A View Inside Of Chris’s Shop
At present, his shop consists of a 1992 Delta UNISAW and a Delta 43-355 wood shaper that he purchased new from The Henry Walke Co. He has two Delta 24” scroll saws, a 1948 Delta 24" scroll saw, another Delta 24" scroll saw vintage 1935 that he purchased solely for the retirement lamp.
1935 Delta Scroll Saw With Retirement Lamp
1948 Delta Scroll Saw from the Henry Walke Company in Norfolk, VA. Note the lack of OSHA safety requirements back then!
Delta 12 Speed Lathe & Mortiser (left), Delta Unisaw (right)
Chris also has a 1948 Delta 12-speed wood lathe that was from the Franklin City Schools (purchased from Harry Waters of Blue Ridge Hardwoods), a 1949 Wysong & Miles model 321 hollow chisel mortiser that was from the Philadelphia Naval Shipyard (also purchased from Harry Waters), a 1990 Delta 14" bandsaw and a 1990 Delta drill press purchased from John Perkins (one of the owners of Henry Walke), a 1964 Delta-Rockwell 37-315 eight inch jointer and a Makita LS1019 sliding compound miter saw. The dust collection is a Penn State cyclone that he purchased from H&H Engraving when they upgraded their system and a Jet air filtration system that he purchased from Woodcraft.
Incredible Longest Band Saw Blade Manufacturing Process
I get my live TV via a streaming service on You Tube. Last week as I was moving through all of the You Tube menus to get to live streaming I stumbled across a You Tube video of two men standing on the INSIDE of this giant band saw blade. I never knew there were such big blades so I thought I would pass along the link on You Tube to view how these giant band saw blades are made. When you click on the link, pause before running the video to see how big this band saw blade was.
Interesting enough I discovered that these band saw blades are made by Olson Saw Technology right here in York, PA. The photo at the top of this article was taken from their web page. I encourage you to look at the video and the technology used in the production of these massive saw blades.
Our first projects come from Chris Haycox who has really been busy in his shop.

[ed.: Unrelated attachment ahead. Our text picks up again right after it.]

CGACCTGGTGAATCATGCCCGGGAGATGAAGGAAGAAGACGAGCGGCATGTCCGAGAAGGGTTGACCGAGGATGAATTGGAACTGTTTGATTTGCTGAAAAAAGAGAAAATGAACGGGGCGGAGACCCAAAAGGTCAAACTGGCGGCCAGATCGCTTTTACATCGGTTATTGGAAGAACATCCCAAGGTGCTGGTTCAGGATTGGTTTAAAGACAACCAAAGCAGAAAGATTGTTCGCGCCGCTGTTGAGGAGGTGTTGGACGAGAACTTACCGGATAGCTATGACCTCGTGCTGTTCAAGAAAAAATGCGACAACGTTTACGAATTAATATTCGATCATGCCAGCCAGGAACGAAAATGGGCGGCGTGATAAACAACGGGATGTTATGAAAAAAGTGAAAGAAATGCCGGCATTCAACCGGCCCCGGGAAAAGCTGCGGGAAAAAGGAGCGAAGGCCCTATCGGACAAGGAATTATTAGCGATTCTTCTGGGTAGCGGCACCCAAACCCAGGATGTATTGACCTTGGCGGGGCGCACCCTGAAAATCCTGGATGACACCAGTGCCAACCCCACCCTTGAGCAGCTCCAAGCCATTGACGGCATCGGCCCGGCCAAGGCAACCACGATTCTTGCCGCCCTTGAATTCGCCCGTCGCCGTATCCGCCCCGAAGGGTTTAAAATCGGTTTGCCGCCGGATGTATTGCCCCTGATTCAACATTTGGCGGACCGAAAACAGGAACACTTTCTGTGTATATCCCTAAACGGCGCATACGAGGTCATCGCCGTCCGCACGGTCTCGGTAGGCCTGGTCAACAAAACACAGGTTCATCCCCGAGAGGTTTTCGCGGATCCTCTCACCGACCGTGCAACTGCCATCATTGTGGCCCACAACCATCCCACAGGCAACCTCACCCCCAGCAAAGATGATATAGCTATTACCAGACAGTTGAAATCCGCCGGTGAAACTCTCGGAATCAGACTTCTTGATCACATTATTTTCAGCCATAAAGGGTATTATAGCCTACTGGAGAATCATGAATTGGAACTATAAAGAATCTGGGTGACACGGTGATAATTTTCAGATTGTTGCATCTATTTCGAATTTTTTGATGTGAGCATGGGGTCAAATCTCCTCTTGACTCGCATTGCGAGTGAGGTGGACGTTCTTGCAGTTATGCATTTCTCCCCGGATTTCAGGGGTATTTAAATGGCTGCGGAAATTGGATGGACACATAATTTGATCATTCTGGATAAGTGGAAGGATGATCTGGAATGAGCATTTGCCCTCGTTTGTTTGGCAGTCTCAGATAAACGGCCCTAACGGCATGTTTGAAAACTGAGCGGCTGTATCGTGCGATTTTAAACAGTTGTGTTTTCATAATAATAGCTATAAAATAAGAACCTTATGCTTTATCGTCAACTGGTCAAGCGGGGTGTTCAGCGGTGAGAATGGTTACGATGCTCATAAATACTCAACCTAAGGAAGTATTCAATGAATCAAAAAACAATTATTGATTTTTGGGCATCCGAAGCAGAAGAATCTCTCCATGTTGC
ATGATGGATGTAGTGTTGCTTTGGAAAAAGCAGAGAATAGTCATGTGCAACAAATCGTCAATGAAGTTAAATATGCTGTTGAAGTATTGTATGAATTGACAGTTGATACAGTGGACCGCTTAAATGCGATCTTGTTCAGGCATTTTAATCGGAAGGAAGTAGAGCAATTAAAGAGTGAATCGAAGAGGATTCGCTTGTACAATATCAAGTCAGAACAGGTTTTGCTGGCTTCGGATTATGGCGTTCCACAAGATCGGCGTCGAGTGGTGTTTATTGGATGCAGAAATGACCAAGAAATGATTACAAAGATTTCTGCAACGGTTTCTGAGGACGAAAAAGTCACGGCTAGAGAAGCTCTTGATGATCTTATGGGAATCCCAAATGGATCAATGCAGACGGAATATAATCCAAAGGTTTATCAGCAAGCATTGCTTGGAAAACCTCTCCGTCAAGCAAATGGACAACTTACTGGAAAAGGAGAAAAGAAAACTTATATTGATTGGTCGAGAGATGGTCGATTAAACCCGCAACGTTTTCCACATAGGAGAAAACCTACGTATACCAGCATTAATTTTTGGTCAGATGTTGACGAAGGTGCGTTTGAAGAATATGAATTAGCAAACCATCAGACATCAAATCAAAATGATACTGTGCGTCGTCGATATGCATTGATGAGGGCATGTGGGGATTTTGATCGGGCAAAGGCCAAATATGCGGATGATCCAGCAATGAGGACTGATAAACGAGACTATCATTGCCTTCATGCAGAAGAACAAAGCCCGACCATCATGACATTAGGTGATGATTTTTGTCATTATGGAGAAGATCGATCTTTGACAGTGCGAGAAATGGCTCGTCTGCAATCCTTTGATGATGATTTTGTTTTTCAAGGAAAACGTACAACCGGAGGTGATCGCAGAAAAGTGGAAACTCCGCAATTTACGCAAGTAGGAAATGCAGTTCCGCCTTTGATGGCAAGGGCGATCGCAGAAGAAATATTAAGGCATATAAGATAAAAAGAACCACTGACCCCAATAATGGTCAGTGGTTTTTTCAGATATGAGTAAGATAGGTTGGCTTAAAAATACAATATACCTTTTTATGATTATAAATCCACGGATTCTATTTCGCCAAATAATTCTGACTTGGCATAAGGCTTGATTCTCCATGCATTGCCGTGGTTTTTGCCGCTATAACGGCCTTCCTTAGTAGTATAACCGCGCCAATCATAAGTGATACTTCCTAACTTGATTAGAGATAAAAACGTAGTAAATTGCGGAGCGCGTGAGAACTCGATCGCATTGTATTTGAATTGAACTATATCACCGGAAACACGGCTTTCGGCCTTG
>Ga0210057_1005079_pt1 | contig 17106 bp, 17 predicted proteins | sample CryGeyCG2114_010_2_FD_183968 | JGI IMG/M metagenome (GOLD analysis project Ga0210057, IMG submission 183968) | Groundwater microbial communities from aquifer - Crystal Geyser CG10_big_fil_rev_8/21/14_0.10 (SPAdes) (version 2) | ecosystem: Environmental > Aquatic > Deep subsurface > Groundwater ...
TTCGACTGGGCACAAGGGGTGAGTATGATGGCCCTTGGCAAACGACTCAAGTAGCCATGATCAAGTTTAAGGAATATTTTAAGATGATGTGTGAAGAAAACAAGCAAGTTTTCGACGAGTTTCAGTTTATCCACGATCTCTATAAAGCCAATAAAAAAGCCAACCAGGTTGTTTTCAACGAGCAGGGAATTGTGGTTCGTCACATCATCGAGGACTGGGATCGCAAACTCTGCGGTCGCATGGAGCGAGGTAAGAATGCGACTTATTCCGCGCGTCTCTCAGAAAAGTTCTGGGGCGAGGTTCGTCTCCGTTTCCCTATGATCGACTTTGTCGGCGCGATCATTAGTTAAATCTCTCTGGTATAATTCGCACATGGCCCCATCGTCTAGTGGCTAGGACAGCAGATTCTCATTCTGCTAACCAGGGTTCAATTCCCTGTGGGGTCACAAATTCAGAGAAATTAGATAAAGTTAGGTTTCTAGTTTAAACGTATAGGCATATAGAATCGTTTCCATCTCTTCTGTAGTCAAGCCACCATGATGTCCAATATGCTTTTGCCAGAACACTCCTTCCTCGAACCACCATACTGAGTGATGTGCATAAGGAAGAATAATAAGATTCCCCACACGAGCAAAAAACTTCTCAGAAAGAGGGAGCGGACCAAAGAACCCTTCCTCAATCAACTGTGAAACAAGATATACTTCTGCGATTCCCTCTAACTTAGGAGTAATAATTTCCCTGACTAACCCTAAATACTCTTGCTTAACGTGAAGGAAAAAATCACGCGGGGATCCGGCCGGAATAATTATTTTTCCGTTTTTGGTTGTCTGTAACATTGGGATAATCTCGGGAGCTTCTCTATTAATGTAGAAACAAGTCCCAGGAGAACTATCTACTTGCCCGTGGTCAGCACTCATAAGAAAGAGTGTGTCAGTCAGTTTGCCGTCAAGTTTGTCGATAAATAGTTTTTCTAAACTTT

African Mahogany inlayed end tables made from a single 8/4 x 15" x 10ft board.
The finish is 1 to 1 cut of orange shellac with General Finishes satin clear gel varnish.
Memorial flag box for my cousin Michael's flag. Mahogany from my Great Great Uncle Charlie's shop. Engraving by H&H Engraving. You can see the engraving detail in this Mahogany flag case on the right.
Memorial flag box for a friend's brother in laws flag. Curly Cherry. Engraving by H&H Engraving (right)
Different looks at Mahogany, birds eye maple and curly maple Seymour Style Ladies Tambour Secretaries with shop made inlay bandings. Used my grandfather's measured drawings he made in the 1950's. The finish is 1 to 1 cut of orange shellac with General Finishes satin clear gel varnish.
Close up of the leg showing stringing and shop made banding on one of the secretaries (left). Exploded view of walnut and maple checkerboard banding (right).
Complete banding pack (mahogany and maple) with one banding strip sliced off.
Our next project comes from Karl Bogot
First completed project of the new year, 22-1. This is a complete rebuild of the sign that has stood in front of our home for more than 25 years. This time, I think I built it better, using dowels and screws into pressure treated lumber, sealed, painted with three coats and over sprayed with a clear sealant. There are sixteen separate hanging plaques, that we change for holidays or seasons. This one is for Valentine's Day (doh!), although the snowflake might be hanging outside on the old sign, in honor of this morning's 19F temperature. Natalie did the painting, supervised by Grandma.